No Wet Feet!

No Wet Feet!


Ok, you've decided to take the plunge.  It's hip, it's cool, it's the green thing to do.  All your friends are doing it.  Houseplants!  Big or small, they add so much to your interior spaces.  They look good, clean the air, give you some(one) to talk to when your significant other isn't around, and maybe give you an opinion about whether that couch looks good with that carpet.  Well, ok, maybe not. But whether you buy your new green friend from Calverts or not, there is one very important thing you need to know.  Unless you've purchased a water lily, they hate wet feet!

What do I mean by "wet feet"?  This refers to the physical reality that a plant is setting in standing water.  This would happen if you watered your plant and the water had nowhere to go except the bottom of the pot, where it could not drain away naturally, and the plants' bottom roots were setting in whatever water was not absorbed back up into the potting soil.

I realized there must be some bad advice being given to customers who are purchasing plants, whether it be for interior or exterior spaces. Visitors to our greenhouse wanted a diagnosis on a problem they were seeing with their recently-purchased house plant.  So I want to clear up some confusion that exists in the "mechanics" of what to do with that plant when displaying it in your home or office, or even outside on your patio. 

The worst advice they were given was to take it out of the grow pot, and repot it into the decorative pot they had chosen.  Well, of course I know you don't want that ugly grow-pot sitting on your white carpeting, but let me enlighten you.  Most "indoor" pots don't have any drainage holes, so when you water that big plant, there's no where for the water to go so it sits at the bottom, gradually drowning your plant.  You see, plant roots need oxygen as well as water!  In an ideal world, the act of thoroughly watering your plant also draws oxygen down into the potting media. (Many times you will see bubbles appear at the top of the pot.) Ahhh.. now the plant has had its drink and a slurp of air as well.  But without the drainage holes, all that happens is stagnation and strange symptoms that the customer can't identify.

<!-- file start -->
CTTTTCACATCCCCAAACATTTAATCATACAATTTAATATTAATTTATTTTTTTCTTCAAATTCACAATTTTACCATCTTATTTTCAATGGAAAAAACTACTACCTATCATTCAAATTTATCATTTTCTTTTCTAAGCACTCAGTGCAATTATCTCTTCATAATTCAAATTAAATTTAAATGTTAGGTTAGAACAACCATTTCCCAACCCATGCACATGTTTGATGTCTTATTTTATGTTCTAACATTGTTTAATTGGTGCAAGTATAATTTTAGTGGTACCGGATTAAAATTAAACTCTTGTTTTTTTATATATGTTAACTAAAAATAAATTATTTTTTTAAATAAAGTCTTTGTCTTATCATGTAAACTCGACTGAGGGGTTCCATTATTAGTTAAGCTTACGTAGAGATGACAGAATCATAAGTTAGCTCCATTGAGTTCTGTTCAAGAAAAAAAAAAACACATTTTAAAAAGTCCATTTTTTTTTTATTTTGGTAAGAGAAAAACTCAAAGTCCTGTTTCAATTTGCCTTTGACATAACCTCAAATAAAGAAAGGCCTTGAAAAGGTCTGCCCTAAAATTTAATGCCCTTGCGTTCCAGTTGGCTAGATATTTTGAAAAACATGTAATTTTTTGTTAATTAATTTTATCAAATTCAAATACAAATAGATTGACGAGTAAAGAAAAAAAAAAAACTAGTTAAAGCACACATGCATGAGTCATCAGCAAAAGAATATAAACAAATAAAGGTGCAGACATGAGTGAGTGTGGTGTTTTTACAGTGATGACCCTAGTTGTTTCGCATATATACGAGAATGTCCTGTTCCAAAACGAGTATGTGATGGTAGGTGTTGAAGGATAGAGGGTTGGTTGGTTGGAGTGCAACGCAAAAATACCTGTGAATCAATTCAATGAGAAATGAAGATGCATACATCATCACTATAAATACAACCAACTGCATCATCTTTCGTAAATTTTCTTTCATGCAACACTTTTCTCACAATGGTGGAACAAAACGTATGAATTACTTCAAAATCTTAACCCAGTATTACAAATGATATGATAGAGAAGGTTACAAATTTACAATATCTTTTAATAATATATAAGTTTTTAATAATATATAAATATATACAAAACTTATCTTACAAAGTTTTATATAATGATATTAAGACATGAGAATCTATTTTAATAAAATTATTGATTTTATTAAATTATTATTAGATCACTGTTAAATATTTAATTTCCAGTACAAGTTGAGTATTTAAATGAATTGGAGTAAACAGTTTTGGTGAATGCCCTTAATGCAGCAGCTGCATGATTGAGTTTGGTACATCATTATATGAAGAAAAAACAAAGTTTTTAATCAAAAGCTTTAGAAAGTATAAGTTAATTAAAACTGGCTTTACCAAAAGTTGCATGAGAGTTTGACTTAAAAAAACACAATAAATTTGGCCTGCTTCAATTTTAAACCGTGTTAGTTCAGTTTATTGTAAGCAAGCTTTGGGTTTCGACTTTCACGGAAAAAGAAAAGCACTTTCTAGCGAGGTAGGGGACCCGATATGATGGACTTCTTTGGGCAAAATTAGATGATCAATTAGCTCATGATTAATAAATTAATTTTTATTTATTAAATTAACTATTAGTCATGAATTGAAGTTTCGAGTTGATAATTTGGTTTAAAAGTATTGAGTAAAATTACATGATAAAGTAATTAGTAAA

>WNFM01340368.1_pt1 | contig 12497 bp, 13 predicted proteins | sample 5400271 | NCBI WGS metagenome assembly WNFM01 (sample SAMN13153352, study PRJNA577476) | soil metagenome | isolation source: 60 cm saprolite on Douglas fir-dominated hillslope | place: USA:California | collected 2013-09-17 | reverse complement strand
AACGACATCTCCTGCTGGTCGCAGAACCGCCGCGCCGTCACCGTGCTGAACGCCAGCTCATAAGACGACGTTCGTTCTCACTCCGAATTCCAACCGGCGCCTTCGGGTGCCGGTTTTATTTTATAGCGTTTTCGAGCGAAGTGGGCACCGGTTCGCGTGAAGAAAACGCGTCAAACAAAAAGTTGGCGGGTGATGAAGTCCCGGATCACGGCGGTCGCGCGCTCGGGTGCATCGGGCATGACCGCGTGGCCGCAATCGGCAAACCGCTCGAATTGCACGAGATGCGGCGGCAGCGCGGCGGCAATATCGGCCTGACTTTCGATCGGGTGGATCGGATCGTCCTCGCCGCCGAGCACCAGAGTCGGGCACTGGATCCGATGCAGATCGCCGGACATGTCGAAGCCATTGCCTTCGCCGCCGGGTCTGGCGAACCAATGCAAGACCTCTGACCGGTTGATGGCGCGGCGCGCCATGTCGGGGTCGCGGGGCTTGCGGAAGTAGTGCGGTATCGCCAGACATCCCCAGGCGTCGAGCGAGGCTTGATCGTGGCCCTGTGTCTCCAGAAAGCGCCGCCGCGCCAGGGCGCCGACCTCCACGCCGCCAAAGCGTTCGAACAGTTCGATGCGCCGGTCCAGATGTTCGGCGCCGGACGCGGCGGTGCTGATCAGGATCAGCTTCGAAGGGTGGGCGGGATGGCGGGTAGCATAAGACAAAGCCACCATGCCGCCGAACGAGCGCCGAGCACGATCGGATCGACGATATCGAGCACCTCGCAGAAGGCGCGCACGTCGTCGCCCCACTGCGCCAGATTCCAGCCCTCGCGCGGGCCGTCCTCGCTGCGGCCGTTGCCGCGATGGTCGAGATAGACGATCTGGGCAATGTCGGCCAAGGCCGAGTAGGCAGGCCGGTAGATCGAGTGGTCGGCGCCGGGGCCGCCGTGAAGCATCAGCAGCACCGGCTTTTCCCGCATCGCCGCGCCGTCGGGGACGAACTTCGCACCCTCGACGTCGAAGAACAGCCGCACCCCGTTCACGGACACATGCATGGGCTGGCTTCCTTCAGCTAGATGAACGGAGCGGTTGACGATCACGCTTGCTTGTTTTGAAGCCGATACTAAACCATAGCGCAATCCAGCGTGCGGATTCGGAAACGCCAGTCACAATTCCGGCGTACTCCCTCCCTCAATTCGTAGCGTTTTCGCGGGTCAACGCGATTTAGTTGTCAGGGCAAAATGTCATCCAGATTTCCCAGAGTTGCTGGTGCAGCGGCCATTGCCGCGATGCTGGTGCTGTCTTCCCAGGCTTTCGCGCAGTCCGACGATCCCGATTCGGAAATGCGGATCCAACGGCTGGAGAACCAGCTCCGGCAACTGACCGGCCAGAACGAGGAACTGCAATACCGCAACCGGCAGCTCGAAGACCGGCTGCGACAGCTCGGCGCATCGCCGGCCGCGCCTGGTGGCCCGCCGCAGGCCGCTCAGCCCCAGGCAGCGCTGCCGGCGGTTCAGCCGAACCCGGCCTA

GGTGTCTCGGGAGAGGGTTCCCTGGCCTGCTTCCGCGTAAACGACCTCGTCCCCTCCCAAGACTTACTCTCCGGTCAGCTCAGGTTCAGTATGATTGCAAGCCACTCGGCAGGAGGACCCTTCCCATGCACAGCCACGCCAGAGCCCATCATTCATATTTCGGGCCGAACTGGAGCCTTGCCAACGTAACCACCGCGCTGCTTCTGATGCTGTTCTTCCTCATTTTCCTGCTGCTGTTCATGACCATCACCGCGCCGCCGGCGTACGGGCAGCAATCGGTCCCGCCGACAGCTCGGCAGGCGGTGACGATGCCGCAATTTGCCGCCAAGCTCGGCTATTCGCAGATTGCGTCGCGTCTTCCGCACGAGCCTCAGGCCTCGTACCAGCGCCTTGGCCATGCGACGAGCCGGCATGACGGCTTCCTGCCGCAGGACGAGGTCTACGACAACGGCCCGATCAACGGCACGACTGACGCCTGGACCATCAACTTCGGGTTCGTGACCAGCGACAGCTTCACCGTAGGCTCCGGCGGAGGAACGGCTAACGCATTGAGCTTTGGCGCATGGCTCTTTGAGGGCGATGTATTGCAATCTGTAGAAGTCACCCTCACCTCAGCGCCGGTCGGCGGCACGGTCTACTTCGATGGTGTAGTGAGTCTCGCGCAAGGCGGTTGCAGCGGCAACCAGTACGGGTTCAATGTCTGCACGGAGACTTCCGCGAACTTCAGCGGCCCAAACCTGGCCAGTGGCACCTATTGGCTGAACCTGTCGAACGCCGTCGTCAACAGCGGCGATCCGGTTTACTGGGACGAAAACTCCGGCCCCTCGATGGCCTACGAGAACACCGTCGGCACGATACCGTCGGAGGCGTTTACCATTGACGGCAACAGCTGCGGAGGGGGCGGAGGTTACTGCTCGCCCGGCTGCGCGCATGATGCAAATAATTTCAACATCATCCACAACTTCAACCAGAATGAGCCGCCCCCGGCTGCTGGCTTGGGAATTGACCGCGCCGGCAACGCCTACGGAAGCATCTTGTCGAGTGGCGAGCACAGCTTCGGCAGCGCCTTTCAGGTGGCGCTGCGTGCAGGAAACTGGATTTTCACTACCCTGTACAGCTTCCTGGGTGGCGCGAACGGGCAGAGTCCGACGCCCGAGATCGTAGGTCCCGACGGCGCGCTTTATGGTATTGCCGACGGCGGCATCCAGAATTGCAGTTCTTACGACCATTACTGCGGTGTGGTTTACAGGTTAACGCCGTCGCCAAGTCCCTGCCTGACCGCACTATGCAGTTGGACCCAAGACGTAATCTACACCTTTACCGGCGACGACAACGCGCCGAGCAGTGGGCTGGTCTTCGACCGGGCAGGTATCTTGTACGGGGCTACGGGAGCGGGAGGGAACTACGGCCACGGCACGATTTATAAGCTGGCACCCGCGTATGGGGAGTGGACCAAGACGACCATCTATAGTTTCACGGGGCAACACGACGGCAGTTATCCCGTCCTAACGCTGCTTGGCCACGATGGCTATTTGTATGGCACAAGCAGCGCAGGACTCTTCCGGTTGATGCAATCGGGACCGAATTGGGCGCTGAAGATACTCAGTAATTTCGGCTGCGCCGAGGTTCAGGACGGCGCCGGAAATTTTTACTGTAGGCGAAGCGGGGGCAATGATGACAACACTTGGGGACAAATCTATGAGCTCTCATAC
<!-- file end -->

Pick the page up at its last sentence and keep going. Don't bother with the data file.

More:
Most indoor plants are "staged" in their containers.       Let me illustrate.  A plastic saucer is placed inside   the container to catch the water.  Need a tall container to elevate your plant to majestic heights?  No problem.  Styrofoam is placed under the plant to raise it up to the level you need, then the saucer, then the plant, then the decorative moss  or other type of soil covering.  Ta-da!  It looks like it's potted, but it's not. Sometimes the leaves are so full, no material is needed to hide your mechanics.  When you water your plant, check for water in the saucer after an hour or so.  By then, the plant had slurped up any water it wants, and what remains could be sucked up with a turkey baster.  After a while, you may get the "feel" of how much water to give your plant, and you'll get better at judging this.


And your "container" can be anything that will successfully hold your plant.  This pumice planter looks like a rock with it's interesting shape and texture.   It has a drainage hole, so it could be used indoors or out.   Add a saucer or not, and how cool is this?

You can take this same principle outside to your patio.  Jade plants can be touchy to repot because they have a tendency to be fragile.  Just set them inside your outdoor pot for an easy solution.   Remember, Oklahoma summers are brutal on plants, so when something needs a drink, it better get a good one.  In that regard, if you have a pot you like, and plants you'd like to put in it want similar conditions, go ahead and plant them together if the pot has a drainage hole. For example, you wouldn't put a thirsty fern in with a succulent that likes to dry out.  You'd never hear the end of their complaining!  But if the pot you like is very tall, it really isn't practical to direct-plant into it.  Instead, just stage it like you would if it was indoors, but leave off the saucer.  That way when it rains, the water can freely drain through.  You will have a gorgeous addition to your yard, your neighbors will all be jealous, and you can just smile smugly and suggest they come to Calverts.

You'll know better.  If someone tries to give you bad plant advice, just give'em the boot!

1 comment (Add your own)

1. BOB CALVERT wrote:

Wed, July 17, 2013 @ 10:01 AM

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